How does it work
I will come to the hospital and get the placenta a few hours after the birth or the next morning if you delivered in the middle of the night. You let me know when you go into labor and when you have delivered.
I provide you with a disposable ice chest which you place the placenta in either in the container provided by the hospital or zip lock bags which the hospital staff or midwife places the placenta in. You do not need to handle the placenta. Add ice to the chest immediately which the hospital staff will provide or at home you have on hand.
There are two ways to prepare a placenta the first is to lightly steam it and then dehydrate it the second is to dehydrate it raw. Some people believe the steaming is safer as it would kill any bacteria and others prefer the raw because it does not destroy any nutrients in the placenta. After the placenta is born I advice and decide with you which way to process the placenta.
The placenta contains vitamins, minerals, iron, and hormones that help replenish the body. Once it is dehydrated I blend it and place it in capsules and then deliver it to your home with instructions on taking it. I also provide a tincture or salve made from the placenta. The placenta last for 6 months in the freezer. The tincture will last for years and women often use it during menopause to help with hormonal adjustment. The salve is very healing for tears and nipples.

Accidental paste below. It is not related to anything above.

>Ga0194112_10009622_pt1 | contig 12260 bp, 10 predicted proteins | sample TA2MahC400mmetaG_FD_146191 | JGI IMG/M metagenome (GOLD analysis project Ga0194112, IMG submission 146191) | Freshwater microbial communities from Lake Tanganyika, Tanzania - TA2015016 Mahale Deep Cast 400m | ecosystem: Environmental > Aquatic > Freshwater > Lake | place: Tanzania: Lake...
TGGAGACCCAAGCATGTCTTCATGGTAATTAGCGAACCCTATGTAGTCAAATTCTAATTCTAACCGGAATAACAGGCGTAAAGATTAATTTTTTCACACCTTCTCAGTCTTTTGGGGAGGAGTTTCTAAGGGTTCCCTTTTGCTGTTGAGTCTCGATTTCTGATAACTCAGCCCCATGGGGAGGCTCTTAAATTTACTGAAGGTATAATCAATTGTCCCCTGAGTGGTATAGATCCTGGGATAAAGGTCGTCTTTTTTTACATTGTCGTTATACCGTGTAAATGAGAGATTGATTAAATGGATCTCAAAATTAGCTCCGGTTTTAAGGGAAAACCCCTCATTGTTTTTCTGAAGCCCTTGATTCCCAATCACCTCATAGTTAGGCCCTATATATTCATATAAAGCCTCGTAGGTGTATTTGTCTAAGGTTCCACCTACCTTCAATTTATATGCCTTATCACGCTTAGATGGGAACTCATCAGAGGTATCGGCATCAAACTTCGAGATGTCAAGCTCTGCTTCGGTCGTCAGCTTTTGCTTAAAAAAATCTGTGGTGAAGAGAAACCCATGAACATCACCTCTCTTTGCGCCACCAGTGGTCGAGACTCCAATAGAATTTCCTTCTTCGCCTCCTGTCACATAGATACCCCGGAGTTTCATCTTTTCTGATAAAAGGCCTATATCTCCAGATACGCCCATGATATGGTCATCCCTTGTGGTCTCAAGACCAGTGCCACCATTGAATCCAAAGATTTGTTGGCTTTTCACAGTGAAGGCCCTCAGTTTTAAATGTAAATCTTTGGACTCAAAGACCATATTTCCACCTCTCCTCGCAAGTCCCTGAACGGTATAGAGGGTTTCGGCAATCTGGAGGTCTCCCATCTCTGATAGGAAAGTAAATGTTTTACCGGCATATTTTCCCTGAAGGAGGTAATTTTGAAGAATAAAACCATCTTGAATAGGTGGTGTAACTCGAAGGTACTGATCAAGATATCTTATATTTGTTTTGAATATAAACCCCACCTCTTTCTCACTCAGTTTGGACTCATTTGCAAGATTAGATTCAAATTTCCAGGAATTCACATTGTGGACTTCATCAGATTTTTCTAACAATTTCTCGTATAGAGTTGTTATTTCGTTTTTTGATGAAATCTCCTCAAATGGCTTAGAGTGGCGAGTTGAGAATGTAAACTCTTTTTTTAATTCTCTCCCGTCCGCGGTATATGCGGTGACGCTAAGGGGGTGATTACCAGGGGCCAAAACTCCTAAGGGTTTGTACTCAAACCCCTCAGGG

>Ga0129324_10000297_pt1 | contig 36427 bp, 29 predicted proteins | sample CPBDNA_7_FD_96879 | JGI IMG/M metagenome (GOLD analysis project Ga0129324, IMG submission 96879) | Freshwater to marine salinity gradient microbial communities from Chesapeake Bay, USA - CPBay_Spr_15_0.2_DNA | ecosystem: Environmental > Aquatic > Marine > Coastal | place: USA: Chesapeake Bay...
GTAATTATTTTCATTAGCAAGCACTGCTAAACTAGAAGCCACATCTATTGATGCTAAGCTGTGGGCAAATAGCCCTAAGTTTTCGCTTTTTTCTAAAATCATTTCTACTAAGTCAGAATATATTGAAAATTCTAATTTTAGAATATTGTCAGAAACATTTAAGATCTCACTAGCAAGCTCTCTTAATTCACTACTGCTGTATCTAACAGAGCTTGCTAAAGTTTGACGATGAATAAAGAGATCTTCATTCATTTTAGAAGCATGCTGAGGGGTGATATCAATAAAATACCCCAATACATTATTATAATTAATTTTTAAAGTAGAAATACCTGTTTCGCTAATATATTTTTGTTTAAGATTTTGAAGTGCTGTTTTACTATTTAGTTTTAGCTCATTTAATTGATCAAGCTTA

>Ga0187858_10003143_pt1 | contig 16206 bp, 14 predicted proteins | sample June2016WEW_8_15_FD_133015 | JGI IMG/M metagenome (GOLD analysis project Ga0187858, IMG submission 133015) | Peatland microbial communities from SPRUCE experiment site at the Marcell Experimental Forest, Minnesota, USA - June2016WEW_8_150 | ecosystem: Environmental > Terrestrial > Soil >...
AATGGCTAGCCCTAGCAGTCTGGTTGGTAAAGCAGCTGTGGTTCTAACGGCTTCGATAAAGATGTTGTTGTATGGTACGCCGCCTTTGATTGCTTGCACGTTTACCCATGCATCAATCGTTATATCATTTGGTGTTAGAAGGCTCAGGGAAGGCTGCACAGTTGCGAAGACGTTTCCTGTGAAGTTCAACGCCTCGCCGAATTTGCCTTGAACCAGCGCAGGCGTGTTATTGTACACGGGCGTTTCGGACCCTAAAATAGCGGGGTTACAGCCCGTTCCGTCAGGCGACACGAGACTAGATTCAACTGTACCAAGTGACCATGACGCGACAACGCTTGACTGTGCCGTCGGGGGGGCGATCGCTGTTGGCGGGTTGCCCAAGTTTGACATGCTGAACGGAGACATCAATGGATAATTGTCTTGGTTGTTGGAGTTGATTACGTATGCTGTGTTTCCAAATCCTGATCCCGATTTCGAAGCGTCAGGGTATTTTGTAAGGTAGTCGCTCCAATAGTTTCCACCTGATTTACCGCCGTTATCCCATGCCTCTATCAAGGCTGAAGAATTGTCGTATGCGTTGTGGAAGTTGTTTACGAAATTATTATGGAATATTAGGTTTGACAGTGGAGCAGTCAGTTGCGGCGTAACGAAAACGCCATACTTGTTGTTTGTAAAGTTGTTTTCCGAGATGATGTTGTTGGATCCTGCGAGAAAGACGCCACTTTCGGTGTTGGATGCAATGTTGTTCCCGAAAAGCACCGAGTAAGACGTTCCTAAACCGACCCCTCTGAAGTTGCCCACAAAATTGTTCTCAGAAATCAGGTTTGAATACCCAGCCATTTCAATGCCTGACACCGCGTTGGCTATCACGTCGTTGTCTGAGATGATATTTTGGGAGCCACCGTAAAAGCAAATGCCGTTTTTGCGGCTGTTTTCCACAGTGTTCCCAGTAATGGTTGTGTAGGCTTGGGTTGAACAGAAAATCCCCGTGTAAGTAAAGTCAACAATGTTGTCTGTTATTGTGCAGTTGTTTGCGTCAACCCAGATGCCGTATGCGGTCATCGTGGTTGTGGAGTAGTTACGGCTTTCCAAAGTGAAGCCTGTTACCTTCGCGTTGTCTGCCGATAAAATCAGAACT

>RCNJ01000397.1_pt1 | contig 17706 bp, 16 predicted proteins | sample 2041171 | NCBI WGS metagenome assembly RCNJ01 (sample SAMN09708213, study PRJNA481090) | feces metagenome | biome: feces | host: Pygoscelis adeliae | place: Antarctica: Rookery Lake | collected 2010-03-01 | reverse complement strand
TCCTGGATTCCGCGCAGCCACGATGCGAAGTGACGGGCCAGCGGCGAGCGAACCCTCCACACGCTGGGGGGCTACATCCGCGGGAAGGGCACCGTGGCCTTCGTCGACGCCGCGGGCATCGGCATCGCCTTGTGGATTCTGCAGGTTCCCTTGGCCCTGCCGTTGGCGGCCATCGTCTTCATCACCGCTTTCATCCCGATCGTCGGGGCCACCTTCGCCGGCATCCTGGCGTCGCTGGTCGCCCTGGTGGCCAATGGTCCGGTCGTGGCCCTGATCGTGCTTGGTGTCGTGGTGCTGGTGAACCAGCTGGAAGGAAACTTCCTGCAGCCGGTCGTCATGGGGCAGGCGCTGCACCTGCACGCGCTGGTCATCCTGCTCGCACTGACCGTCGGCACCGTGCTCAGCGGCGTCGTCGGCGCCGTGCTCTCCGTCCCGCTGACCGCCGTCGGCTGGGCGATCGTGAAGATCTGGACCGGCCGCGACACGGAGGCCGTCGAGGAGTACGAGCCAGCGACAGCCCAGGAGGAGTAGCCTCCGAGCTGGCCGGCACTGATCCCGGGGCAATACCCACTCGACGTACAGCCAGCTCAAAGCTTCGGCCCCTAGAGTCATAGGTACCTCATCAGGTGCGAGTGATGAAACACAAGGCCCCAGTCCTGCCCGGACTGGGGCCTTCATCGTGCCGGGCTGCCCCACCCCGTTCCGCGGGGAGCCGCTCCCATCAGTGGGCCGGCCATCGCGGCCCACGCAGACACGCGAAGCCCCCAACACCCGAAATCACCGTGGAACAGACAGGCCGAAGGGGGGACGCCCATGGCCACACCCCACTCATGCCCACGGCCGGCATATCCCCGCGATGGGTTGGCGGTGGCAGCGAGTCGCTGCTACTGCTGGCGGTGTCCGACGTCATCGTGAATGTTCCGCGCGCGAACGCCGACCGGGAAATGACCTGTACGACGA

REPORTED BENEFITS OF POSTPARTUM PLACENTAL CONSUMPTION
1. Alleviated postpartum bleeding
2. Enhanced uterine involution (uterus return to pre-pregnancy size)
3. Improved and accelerated healing and recovery
4. Reduced maternal postpartum pain
5. Prevention or treatment of anemia
6. Improved lactation
7. Facilitated bonding with newborn
8. Increased strength and vitality
9. Accelerated weight loss postpartum
10. Prevention and relief of headaches
11. Treatment and prevention of hypothyroidism
12. Replenishment and regulation of hormones
13. Improved quality of sleep
14. Increased libido
List Adapted from Jodi Selander, Allison Cantor, Sharon M. Young & Daniel C. Benyshek: “Human Maternal Placentophagy: A Survey of Self-Reported Motivations and Experiences Associated with Placenta Consumption.” Ecology of Food and Nutrition, 52:2, 2013, pp 93-115.